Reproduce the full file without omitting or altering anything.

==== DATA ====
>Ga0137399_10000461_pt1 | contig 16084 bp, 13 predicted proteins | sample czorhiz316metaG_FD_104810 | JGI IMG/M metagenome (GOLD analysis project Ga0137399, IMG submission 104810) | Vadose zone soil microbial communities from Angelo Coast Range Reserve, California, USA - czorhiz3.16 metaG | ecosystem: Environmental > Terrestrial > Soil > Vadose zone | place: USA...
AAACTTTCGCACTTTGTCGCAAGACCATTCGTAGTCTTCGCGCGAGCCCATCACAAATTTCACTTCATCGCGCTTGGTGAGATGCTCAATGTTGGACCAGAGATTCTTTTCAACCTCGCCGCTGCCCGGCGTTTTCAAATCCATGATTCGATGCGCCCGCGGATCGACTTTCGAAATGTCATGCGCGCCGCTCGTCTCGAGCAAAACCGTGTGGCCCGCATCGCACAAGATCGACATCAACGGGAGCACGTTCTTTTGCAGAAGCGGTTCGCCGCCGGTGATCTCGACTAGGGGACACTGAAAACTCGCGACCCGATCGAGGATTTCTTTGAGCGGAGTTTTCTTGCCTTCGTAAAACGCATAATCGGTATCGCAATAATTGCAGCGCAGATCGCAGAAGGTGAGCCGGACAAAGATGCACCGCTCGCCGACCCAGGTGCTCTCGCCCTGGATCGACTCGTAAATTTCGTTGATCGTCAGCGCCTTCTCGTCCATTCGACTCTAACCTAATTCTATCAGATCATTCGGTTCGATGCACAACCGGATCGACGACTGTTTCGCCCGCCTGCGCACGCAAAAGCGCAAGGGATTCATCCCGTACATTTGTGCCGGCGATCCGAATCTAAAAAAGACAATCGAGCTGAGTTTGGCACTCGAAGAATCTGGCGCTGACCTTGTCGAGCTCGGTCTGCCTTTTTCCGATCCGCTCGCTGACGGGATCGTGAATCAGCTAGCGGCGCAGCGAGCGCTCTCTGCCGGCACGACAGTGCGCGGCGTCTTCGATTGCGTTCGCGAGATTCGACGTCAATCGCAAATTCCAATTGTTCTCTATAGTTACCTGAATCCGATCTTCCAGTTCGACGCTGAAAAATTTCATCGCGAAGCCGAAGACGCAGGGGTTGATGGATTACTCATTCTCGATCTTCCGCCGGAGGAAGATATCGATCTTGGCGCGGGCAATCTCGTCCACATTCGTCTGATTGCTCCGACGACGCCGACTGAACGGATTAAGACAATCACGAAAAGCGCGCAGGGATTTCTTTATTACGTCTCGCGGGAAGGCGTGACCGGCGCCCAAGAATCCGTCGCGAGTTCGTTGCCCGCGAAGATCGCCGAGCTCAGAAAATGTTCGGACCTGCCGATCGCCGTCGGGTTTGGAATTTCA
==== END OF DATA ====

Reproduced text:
>Ga0137399_10000461_pt1 | contig 16084 bp, 13 predicted proteins | sample czorhiz316metaG_FD_104810 | JGI IMG/M metagenome (GOLD analysis project Ga0137399, IMG submission 104810) | Vadose zone soil microbial communities from Angelo Coast Range Reserve, California, USA - czorhiz3.16 metaG | ecosystem: Environmental > Terrestrial > Soil > Vadose zone | place: USA...
AAACTTTCGCACTTTGTCGCAAGACCATTCGTAGTCTTCGCGCGAGCCCATCACAAATTTCACTTCATCGCGCTTGGTGAGATGCTCAATGTTGGACCAGAGATTCTTTTCAACCTCGCCGCTGCCCGGCGTTTTCAAATCCATGATTCGATGCGCCCGCGGATCGACTTTCGAAATGTCATGCGCGCCGCTCGTCTCGAGCAAAACCGTGTGGCCCGCATCGCACAAGATCGACATCAACGGGAGCACGTTCTTTTGCAGAAGCGGTTCGCCGCCGGTGATCTCGACTAGGGGACACTGAAAACTCGCGACCCGATCGAGGATTTCTTTGAGCGGAGTTTTCTTGCCTTCGTAAAACGCATAATCGGTATCGCAATAATTGCAGCGCAGATCGCAGAAGGTGAGCCGGACAAAGATGCACCGCTCGCCGACCCAGGTGCTCTCGCCCTGGATCGACTCGTAAATTTCGTTGATCGTCAGCGCCTTCTCGTCCATTCGACTCTAACCTAATTCTATCAGATCATTCGGTTCGATGCACAACCGGATCGACGACTGTTTCGCCCGCCTGCGCACGCAAAAGCGCAAGGGATTCATCCCGTACATTTGTGCCGGCGATCCGAATCTAAAAAAGACAATCGAGCTGAGTTTGGCACTCGAAGAATCTGGCGCTGACCTTGTCGAGCTCGGTCTGCCTTTTTCCGATCCGCTCGCTGACGGGATCGTGAATCAGCTAGCGGCGCAGCGAGCGCTCTCTGCCGGCACGACAGTGCGCGGCGTCTTCGATTGCGTTCGCGAGATTCGACGTCAATCGCAAATTCCAATTGTTCTCTATAGTTACCTGAATCCGATCTTCCAGTTCGACGCTGAAAAATTTCATCGCGAAGCCGAAGACGCAGGGGTTGATGGATTACTCATTCTCGATCTTCCGCCGGAGGAAGATATCGATCTTGGCGCGGGCAATCTCGTCCACATTCGTCTGATTGCTCCGACGACGCCGACTGAACGGATTAAGACAATCACGAAAAGCGCGCAGGGATTTCTTTATTACGTCTCGCGGGAAGGCGTGACCGGCGCCCAAGAATCCGTCGCGAGTTCGTTGCCCGCGAAGATCGCCGAGCTCAGAAAATGTTCGGACCTGCCGATCGCCGTCGGGTTTGGAATTTCA